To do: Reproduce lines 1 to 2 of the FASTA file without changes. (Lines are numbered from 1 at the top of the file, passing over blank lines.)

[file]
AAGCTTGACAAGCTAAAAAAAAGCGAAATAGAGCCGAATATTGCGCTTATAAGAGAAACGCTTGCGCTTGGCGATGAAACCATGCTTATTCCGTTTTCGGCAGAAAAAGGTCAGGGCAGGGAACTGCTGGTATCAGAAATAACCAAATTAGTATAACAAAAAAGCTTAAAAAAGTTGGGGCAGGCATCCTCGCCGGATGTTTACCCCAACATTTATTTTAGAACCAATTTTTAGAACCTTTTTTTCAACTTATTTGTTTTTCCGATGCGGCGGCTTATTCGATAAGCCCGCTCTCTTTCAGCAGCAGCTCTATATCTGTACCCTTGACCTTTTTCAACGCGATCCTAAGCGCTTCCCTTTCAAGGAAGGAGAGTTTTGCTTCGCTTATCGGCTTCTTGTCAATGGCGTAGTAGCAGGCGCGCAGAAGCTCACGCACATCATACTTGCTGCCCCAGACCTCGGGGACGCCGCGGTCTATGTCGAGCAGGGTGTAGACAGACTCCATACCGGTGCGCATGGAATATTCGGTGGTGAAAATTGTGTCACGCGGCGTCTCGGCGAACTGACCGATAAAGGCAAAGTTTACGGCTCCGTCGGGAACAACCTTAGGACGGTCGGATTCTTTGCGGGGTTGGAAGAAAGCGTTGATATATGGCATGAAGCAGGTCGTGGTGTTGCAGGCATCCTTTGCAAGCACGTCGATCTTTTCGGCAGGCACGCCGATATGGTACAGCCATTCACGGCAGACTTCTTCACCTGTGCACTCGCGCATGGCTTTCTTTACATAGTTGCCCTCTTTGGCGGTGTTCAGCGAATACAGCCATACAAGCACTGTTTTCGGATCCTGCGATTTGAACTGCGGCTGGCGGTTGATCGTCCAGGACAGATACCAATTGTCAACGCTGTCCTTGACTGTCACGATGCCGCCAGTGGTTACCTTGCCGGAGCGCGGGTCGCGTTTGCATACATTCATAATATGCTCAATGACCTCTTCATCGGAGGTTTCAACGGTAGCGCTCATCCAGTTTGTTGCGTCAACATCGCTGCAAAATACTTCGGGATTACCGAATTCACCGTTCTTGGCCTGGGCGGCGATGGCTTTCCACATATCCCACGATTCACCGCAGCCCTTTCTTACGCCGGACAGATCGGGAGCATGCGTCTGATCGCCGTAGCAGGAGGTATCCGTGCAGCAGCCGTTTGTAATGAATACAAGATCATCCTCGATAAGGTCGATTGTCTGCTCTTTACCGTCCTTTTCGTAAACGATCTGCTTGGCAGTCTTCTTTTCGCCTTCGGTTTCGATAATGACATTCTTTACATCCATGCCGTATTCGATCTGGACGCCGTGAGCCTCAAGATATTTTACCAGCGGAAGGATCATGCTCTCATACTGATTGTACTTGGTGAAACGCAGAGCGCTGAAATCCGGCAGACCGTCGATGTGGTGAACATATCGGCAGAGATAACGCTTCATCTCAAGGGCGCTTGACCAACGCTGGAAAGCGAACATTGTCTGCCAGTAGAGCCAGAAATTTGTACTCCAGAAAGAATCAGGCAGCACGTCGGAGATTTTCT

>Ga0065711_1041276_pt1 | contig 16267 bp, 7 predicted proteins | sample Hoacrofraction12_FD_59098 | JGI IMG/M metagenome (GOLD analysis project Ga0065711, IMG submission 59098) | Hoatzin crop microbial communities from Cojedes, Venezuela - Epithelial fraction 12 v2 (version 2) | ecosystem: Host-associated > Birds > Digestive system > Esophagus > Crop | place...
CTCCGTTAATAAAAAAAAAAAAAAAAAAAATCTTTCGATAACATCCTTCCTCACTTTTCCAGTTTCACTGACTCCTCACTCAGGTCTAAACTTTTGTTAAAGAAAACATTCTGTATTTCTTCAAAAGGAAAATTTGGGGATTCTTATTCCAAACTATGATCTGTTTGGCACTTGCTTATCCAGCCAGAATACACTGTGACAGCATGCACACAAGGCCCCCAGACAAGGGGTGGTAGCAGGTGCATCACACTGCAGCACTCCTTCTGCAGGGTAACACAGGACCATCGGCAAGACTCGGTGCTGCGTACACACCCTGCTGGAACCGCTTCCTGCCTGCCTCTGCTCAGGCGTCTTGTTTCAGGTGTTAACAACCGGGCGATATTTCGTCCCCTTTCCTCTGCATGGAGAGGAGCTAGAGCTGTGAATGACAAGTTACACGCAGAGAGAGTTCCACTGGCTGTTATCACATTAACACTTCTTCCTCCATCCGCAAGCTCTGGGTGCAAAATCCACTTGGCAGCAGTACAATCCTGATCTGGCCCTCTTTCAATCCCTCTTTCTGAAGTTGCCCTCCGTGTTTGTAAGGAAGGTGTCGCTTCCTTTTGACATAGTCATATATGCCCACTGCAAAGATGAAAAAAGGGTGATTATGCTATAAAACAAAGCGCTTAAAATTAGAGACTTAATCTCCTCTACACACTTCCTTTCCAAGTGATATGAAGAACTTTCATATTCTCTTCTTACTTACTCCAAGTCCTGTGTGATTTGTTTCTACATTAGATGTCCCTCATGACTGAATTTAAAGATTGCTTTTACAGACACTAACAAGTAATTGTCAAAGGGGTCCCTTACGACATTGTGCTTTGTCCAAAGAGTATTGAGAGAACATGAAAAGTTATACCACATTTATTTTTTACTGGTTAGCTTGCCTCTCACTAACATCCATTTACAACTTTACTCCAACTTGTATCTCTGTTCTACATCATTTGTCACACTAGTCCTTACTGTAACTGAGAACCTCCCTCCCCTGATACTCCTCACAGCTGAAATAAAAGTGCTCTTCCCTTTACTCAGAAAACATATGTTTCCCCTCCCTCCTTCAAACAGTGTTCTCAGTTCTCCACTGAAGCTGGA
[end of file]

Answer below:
AAGCTTGACAAGCTAAAAAAAAGCGAAATAGAGCCGAATATTGCGCTTATAAGAGAAACGCTTGCGCTTGGCGATGAAACCATGCTTATTCCGTTTTCGGCAGAAAAAGGTCAGGGCAGGGAACTGCTGGTATCAGAAATAACCAAATTAGTATAACAAAAAAGCTTAAAAAAGTTGGGGCAGGCATCCTCGCCGGATGTTTACCCCAACATTTATTTTAGAACCAATTTTTAGAACCTTTTTTTCAACTTATTTGTTTTTCCGATGCGGCGGCTTATTCGATAAGCCCGCTCTCTTTCAGCAGCAGCTCTATATCTGTACCCTTGACCTTTTTCAACGCGATCCTAAGCGCTTCCCTTTCAAGGAAGGAGAGTTTTGCTTCGCTTATCGGCTTCTTGTCAATGGCGTAGTAGCAGGCGCGCAGAAGCTCACGCACATCATACTTGCTGCCCCAGACCTCGGGGACGCCGCGGTCTATGTCGAGCAGGGTGTAGACAGACTCCATACCGGTGCGCATGGAATATTCGGTGGTGAAAATTGTGTCACGCGGCGTCTCGGCGAACTGACCGATAAAGGCAAAGTTTACGGCTCCGTCGGGAACAACCTTAGGACGGTCGGATTCTTTGCGGGGTTGGAAGAAAGCGTTGATATATGGCATGAAGCAGGTCGTGGTGTTGCAGGCATCCTTTGCAAGCACGTCGATCTTTTCGGCAGGCACGCCGATATGGTACAGCCATTCACGGCAGACTTCTTCACCTGTGCACTCGCGCATGGCTTTCTTTACATAGTTGCCCTCTTTGGCGGTGTTCAGCGAATACAGCCATACAAGCACTGTTTTCGGATCCTGCGATTTGAACTGCGGCTGGCGGTTGATCGTCCAGGACAGATACCAATTGTCAACGCTGTCCTTGACTGTCACGATGCCGCCAGTGGTTACCTTGCCGGAGCGCGGGTCGCGTTTGCATACATTCATAATATGCTCAATGACCTCTTCATCGGAGGTTTCAACGGTAGCGCTCATCCAGTTTGTTGCGTCAACATCGCTGCAAAATACTTCGGGATTACCGAATTCACCGTTCTTGGCCTGGGCGGCGATGGCTTTCCACATATCCCACGATTCACCGCAGCCCTTTCTTACGCCGGACAGATCGGGAGCATGCGTCTGATCGCCGTAGCAGGAGGTATCCGTGCAGCAGCCGTTTGTAATGAATACAAGATCATCCTCGATAAGGTCGATTGTCTGCTCTTTACCGTCCTTTTCGTAAACGATCTGCTTGGCAGTCTTCTTTTCGCCTTCGGTTTCGATAATGACATTCTTTACATCCATGCCGTATTCGATCTGGACGCCGTGAGCCTCAAGATATTTTACCAGCGGAAGGATCATGCTCTCATACTGATTGTACTTGGTGAAACGCAGAGCGCTGAAATCCGGCAGACCGTCGATGTGGTGAACATATCGGCAGAGATAACGCTTCATCTCAAGGGCGCTTGACCAACGCTGGAAAGCGAACATTGTCTGCCAGTAGAGCCAGAAATTTGTACTCCAGAAAGAATCAGGCAGCACGTCGGAGATTTTCT

>Ga0065711_1041276_pt1 | contig 16267 bp, 7 predicted proteins | sample Hoacrofraction12_FD_59098 | JGI IMG/M metagenome (GOLD analysis project Ga0065711, IMG submission 59098) | Hoatzin crop microbial communities from Cojedes, Venezuela - Epithelial fraction 12 v2 (version 2) | ecosystem: Host-associated > Birds > Digestive system > Esophagus > Crop | place...